Why Two Athletes and Best Friends Decided to Start a Frozen Yogurt Company
By Yitzi Weiner and Casmin Wisner
“…there was one problem — neither of us knew how to make ice cream.”
From childhood best friends to entrepreneurs, Drew Harrington, 32, and Amanda Klane, 31, are co-founders and co-CEOs of Yasso, the first-to-market frozen Greek yogurt offering, and the fastest growing brand in the frozen novelties category.
Thank you so much for doing this with us! What is your backstory?
Drew: Amanda and I met in kindergarten and became fast friends. Growing up together, we were more like brother and sister, and had a lot in common—primarily our involvement in athletics. Many afternoons and weekends were spent on the track and fields of our respective sports, and it’s there that we really started to learn about leadership, navigating challenges, and teamwork. It’s probably one of the largest contributing factors to our entrepreneurial spirits.
Fast forward 12 years and we both went off to college and played D1 athletics—Soccer at Providence College for Amanda, and track at American University for me. We remained best friends following our college years, and soon began discussing starting a business together. One pain point we had both experienced as athletes was finding a great tasting dessert that still met our nutritional benchmarks. Our options included diet ice cream brands that lacked taste, and super indulgent offerings that we couldn’t enjoy regularly. That’s where the idea for Yasso was born, and in 2011 we launched the company.
Can you share the funniest or most interesting story that happened to you since you began leading your company?
Drew: As we were kicking around the idea of launching Yasso in the winter of 2009, there was one problem — neither of us knew how to make ice cream. After multiple botched kitchen samples, and torturing our families and friends with less than delicious products, we knew we had to figure it out. So we went on Google and found that there was an “Ice Cream Camp” at Penn State University. Naturally, we hopped in a borrowed car and drove the 450 miles from Boston to Penn State in the middle of a harsh January winter — not ideal temperatures to learn about ice cream.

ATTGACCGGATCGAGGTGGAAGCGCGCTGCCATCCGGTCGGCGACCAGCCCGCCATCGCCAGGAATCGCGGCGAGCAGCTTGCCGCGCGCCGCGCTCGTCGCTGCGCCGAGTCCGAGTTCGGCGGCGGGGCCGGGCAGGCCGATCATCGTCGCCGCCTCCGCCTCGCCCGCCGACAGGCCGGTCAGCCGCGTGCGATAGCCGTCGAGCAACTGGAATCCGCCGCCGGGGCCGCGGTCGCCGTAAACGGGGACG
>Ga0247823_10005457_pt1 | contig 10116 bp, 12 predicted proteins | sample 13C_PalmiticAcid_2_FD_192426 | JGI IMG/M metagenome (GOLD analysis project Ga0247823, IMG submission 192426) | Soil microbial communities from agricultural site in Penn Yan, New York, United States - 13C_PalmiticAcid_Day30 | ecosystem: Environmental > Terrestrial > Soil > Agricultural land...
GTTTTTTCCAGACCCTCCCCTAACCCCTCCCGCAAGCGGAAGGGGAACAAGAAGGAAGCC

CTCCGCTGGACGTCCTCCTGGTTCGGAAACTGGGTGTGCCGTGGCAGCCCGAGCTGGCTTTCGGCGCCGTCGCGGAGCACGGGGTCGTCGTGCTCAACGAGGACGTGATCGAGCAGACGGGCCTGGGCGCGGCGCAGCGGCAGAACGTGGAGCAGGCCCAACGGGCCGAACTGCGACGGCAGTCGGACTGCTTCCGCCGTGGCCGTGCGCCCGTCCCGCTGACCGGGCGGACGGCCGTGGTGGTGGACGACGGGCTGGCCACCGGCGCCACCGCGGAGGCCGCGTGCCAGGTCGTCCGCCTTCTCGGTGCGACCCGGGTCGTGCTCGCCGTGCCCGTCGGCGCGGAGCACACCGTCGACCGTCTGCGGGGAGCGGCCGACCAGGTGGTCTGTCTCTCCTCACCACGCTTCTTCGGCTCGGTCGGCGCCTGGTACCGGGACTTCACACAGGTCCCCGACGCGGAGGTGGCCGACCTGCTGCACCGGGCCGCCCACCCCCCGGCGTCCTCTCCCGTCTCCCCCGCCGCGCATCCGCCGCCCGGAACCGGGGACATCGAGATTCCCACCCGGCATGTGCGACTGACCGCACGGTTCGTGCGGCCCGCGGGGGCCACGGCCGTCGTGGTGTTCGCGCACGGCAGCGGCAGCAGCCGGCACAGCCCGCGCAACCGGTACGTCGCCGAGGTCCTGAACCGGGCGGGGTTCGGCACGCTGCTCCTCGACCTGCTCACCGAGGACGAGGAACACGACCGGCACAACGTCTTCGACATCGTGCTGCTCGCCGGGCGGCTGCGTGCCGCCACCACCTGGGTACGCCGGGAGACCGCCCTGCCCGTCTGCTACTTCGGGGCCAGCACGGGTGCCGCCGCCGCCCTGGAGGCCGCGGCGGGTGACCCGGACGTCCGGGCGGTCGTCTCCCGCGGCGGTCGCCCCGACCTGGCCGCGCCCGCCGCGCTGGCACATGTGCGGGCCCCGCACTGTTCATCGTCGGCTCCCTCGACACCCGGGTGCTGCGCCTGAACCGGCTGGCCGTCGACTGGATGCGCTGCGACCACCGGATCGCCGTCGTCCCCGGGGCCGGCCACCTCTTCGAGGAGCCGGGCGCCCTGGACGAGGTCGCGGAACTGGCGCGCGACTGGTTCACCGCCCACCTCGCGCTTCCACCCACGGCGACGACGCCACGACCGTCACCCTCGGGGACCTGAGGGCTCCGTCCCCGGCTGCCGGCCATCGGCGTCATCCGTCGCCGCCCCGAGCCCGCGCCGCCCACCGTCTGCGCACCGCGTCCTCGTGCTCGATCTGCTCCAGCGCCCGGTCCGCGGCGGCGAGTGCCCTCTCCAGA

The course was two days over the weekend, and frankly a bit more expensive than what we could afford on our startup budget. So we did what most entrepreneurs do, and figured out how to make it work so we could both attend and learn. We registered under the name ‘Drew,’ thinking — Drew Bledsoe, Drew Barrymore — this could work for both of us! So Amanda attended the first day wearing my ‘Drew’ name tag while I went to the school’s library and took notes from all their dairy books. On the second day we swapped places and I went to class and Amanda continued the note taking in the library. When the two-day seminar wrapped up and we received our certificates of completion, all graduates were invited to a free cocktail hour — which we both attended! Needless to say, people were confused about who was Drew. The best part? We went to ice cream camp and left ready to make frozen Greek yogurt. Officially dubbing us ‘The Ice Cream School Misfits’.
So what exactly does your company do?
Amanda: Yasso exists to make really delicious desserts that you can eat daily. Taste has always been our priority when exploring innovation, and we’ve developed a way to consistently deliver on that promise, while still offering a high protein, low calorie, and low sugar nutritional profile. The Greek yogurt base helps us achieve the thick with creamy texture that shoppers expect in an ice cream product. We then top that off with real, rich inclusions like chocolate chips, cookie dough, and a caramel swirl. We’ve never strived to be the lowest calorie option on shelves—instead we attribute a lot of our success to satisfying that middle ground. A dessert that tastes fantastic and doesn’t come packed with guilt.
How have you used your success to bring goodness to the world?